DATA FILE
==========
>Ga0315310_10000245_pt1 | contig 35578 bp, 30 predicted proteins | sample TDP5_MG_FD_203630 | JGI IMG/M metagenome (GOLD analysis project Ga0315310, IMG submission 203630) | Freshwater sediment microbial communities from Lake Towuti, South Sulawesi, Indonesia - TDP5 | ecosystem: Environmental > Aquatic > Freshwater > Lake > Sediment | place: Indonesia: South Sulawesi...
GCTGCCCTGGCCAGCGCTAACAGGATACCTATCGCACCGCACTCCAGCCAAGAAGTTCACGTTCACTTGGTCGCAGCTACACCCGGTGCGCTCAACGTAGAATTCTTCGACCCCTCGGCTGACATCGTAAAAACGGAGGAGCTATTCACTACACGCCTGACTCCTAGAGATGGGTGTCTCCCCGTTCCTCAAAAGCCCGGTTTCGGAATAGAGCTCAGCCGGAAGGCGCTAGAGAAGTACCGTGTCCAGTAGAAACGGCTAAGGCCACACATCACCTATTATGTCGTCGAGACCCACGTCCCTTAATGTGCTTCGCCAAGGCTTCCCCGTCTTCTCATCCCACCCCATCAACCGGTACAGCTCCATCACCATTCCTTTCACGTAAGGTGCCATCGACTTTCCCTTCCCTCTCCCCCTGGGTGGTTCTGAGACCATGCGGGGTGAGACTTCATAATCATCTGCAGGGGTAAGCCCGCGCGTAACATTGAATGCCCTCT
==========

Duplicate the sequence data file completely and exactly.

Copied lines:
>Ga0315310_10000245_pt1 | contig 35578 bp, 30 predicted proteins | sample TDP5_MG_FD_203630 | JGI IMG/M metagenome (GOLD analysis project Ga0315310, IMG submission 203630) | Freshwater sediment microbial communities from Lake Towuti, South Sulawesi, Indonesia - TDP5 | ecosystem: Environmental > Aquatic > Freshwater > Lake > Sediment | place: Indonesia: South Sulawesi...
GCTGCCCTGGCCAGCGCTAACAGGATACCTATCGCACCGCACTCCAGCCAAGAAGTTCACGTTCACTTGGTCGCAGCTACACCCGGTGCGCTCAACGTAGAATTCTTCGACCCCTCGGCTGACATCGTAAAAACGGAGGAGCTATTCACTACACGCCTGACTCCTAGAGATGGGTGTCTCCCCGTTCCTCAAAAGCCCGGTTTCGGAATAGAGCTCAGCCGGAAGGCGCTAGAGAAGTACCGTGTCCAGTAGAAACGGCTAAGGCCACACATCACCTATTATGTCGTCGAGACCCACGTCCCTTAATGTGCTTCGCCAAGGCTTCCCCGTCTTCTCATCCCACCCCATCAACCGGTACAGCTCCATCACCATTCCTTTCACGTAAGGTGCCATCGACTTTCCCTTCCCTCTCCCCCTGGGTGGTTCTGAGACCATGCGGGGTGAGACTTCATAATCATCTGCAGGGGTAAGCCCGCGCGTAACATTGAATGCCCTCT